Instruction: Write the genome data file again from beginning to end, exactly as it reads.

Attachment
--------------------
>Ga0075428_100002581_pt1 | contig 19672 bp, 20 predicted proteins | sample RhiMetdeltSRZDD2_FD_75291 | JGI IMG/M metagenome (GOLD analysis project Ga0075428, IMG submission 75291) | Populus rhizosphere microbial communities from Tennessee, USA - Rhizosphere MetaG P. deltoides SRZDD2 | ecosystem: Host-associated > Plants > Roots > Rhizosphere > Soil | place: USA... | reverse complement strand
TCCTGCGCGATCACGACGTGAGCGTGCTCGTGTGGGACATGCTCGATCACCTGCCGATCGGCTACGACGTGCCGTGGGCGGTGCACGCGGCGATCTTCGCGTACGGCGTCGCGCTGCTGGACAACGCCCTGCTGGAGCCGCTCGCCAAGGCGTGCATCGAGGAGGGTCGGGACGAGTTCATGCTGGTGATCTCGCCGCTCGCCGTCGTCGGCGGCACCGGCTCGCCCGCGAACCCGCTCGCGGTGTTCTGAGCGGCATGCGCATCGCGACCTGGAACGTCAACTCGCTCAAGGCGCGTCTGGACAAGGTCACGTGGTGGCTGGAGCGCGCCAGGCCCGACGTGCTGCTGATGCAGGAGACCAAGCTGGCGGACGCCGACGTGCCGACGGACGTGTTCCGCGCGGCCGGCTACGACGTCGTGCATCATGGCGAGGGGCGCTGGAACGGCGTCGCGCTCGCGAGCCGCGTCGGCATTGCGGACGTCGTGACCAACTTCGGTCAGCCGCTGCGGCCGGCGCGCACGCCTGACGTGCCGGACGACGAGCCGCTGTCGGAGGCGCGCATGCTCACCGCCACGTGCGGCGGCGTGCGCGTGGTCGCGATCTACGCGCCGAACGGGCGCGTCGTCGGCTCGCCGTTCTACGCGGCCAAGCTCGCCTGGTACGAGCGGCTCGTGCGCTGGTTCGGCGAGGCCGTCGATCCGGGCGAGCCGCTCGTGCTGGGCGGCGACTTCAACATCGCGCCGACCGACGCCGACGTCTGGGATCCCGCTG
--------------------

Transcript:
>Ga0075428_100002581_pt1 | contig 19672 bp, 20 predicted proteins | sample RhiMetdeltSRZDD2_FD_75291 | JGI IMG/M metagenome (GOLD analysis project Ga0075428, IMG submission 75291) | Populus rhizosphere microbial communities from Tennessee, USA - Rhizosphere MetaG P. deltoides SRZDD2 | ecosystem: Host-associated > Plants > Roots > Rhizosphere > Soil | place: USA... | reverse complement strand
TCCTGCGCGATCACGACGTGAGCGTGCTCGTGTGGGACATGCTCGATCACCTGCCGATCGGCTACGACGTGCCGTGGGCGGTGCACGCGGCGATCTTCGCGTACGGCGTCGCGCTGCTGGACAACGCCCTGCTGGAGCCGCTCGCCAAGGCGTGCATCGAGGAGGGTCGGGACGAGTTCATGCTGGTGATCTCGCCGCTCGCCGTCGTCGGCGGCACCGGCTCGCCCGCGAACCCGCTCGCGGTGTTCTGAGCGGCATGCGCATCGCGACCTGGAACGTCAACTCGCTCAAGGCGCGTCTGGACAAGGTCACGTGGTGGCTGGAGCGCGCCAGGCCCGACGTGCTGCTGATGCAGGAGACCAAGCTGGCGGACGCCGACGTGCCGACGGACGTGTTCCGCGCGGCCGGCTACGACGTCGTGCATCATGGCGAGGGGCGCTGGAACGGCGTCGCGCTCGCGAGCCGCGTCGGCATTGCGGACGTCGTGACCAACTTCGGTCAGCCGCTGCGGCCGGCGCGCACGCCTGACGTGCCGGACGACGAGCCGCTGTCGGAGGCGCGCATGCTCACCGCCACGTGCGGCGGCGTGCGCGTGGTCGCGATCTACGCGCCGAACGGGCGCGTCGTCGGCTCGCCGTTCTACGCGGCCAAGCTCGCCTGGTACGAGCGGCTCGTGCGCTGGTTCGGCGAGGCCGTCGATCCGGGCGAGCCGCTCGTGCTGGGCGGCGACTTCAACATCGCGCCGACCGACGCCGACGTCTGGGATCCCGCTG